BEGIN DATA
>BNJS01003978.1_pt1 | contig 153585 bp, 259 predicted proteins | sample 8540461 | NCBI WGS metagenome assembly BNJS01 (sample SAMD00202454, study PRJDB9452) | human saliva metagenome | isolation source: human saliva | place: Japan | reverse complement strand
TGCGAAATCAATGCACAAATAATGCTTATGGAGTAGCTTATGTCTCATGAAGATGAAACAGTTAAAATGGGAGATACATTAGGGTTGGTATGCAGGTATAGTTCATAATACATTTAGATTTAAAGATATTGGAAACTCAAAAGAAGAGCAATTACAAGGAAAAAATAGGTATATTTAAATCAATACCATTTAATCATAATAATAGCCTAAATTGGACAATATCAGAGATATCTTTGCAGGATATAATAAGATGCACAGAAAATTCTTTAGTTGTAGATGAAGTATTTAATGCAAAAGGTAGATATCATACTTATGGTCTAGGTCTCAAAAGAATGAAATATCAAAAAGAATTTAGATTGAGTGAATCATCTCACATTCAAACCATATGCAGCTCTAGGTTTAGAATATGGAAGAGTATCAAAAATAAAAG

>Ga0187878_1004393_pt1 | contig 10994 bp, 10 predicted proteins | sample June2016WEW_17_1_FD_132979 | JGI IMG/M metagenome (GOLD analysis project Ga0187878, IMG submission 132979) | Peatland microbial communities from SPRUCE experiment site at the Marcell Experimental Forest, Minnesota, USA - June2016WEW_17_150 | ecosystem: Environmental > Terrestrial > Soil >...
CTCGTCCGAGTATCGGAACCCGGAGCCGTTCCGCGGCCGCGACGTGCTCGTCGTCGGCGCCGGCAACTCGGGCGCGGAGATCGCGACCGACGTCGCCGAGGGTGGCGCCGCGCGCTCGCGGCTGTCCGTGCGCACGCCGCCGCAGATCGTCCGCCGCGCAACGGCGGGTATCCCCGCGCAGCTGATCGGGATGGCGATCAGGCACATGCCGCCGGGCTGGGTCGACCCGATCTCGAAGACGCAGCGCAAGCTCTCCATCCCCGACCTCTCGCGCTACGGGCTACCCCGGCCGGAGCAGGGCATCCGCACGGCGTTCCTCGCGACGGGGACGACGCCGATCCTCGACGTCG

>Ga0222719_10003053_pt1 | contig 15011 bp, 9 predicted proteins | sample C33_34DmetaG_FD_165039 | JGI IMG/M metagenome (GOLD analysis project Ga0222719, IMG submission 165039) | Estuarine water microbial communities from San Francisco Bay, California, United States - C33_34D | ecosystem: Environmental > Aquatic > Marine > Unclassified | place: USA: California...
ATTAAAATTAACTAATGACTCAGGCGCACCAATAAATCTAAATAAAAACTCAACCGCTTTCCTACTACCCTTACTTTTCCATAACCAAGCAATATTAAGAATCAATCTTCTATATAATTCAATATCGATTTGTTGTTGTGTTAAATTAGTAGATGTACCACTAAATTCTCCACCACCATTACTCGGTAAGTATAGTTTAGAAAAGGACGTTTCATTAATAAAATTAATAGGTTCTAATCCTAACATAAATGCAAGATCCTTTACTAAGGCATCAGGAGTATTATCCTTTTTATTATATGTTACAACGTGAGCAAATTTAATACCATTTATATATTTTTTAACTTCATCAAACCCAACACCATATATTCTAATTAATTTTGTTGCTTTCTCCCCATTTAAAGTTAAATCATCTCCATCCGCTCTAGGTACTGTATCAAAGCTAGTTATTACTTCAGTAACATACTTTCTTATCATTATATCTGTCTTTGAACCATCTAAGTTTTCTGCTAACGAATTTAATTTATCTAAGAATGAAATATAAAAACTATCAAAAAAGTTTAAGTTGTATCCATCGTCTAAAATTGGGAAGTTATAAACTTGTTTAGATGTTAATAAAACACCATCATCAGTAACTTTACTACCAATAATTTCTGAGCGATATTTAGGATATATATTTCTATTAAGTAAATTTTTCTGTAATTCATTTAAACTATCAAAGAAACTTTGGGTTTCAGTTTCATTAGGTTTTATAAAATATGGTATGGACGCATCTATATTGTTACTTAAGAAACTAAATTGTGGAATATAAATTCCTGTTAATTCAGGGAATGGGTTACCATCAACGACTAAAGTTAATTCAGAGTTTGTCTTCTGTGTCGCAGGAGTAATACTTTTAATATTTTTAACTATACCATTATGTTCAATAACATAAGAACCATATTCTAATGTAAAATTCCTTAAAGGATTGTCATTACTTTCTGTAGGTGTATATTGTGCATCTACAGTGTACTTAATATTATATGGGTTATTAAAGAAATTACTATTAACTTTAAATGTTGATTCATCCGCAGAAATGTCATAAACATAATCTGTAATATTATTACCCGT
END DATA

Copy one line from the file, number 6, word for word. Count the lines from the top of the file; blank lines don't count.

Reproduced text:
ATTAAAATTAACTAATGACTCAGGCGCACCAATAAATCTAAATAAAAACTCAACCGCTTTCCTACTACCCTTACTTTTCCATAACCAAGCAATATTAAGAATCAATCTTCTATATAATTCAATATCGATTTGTTGTTGTGTTAAATTAGTAGATGTACCACTAAATTCTCCACCACCATTACTCGGTAAGTATAGTTTAGAAAAGGACGTTTCATTAATAAAATTAATAGGTTCTAATCCTAACATAAATGCAAGATCCTTTACTAAGGCATCAGGAGTATTATCCTTTTTATTATATGTTACAACGTGAGCAAATTTAATACCATTTATATATTTTTTAACTTCATCAAACCCAACACCATATATTCTAATTAATTTTGTTGCTTTCTCCCCATTTAAAGTTAAATCATCTCCATCCGCTCTAGGTACTGTATCAAAGCTAGTTATTACTTCAGTAACATACTTTCTTATCATTATATCTGTCTTTGAACCATCTAAGTTTTCTGCTAACGAATTTAATTTATCTAAGAATGAAATATAAAAACTATCAAAAAAGTTTAAGTTGTATCCATCGTCTAAAATTGGGAAGTTATAAACTTGTTTAGATGTTAATAAAACACCATCATCAGTAACTTTACTACCAATAATTTCTGAGCGATATTTAGGATATATATTTCTATTAAGTAAATTTTTCTGTAATTCATTTAAACTATCAAAGAAACTTTGGGTTTCAGTTTCATTAGGTTTTATAAAATATGGTATGGACGCATCTATATTGTTACTTAAGAAACTAAATTGTGGAATATAAATTCCTGTTAATTCAGGGAATGGGTTACCATCAACGACTAAAGTTAATTCAGAGTTTGTCTTCTGTGTCGCAGGAGTAATACTTTTAATATTTTTAACTATACCATTATGTTCAATAACATAAGAACCATATTCTAATGTAAAATTCCTTAAAGGATTGTCATTACTTTCTGTAGGTGTATATTGTGCATCTACAGTGTACTTAATATTATATGGGTTATTAAAGAAATTACTATTAACTTTAAATGTTGATTCATCCGCAGAAATGTCATAAACATAATCTGTAATATTATTACCCGT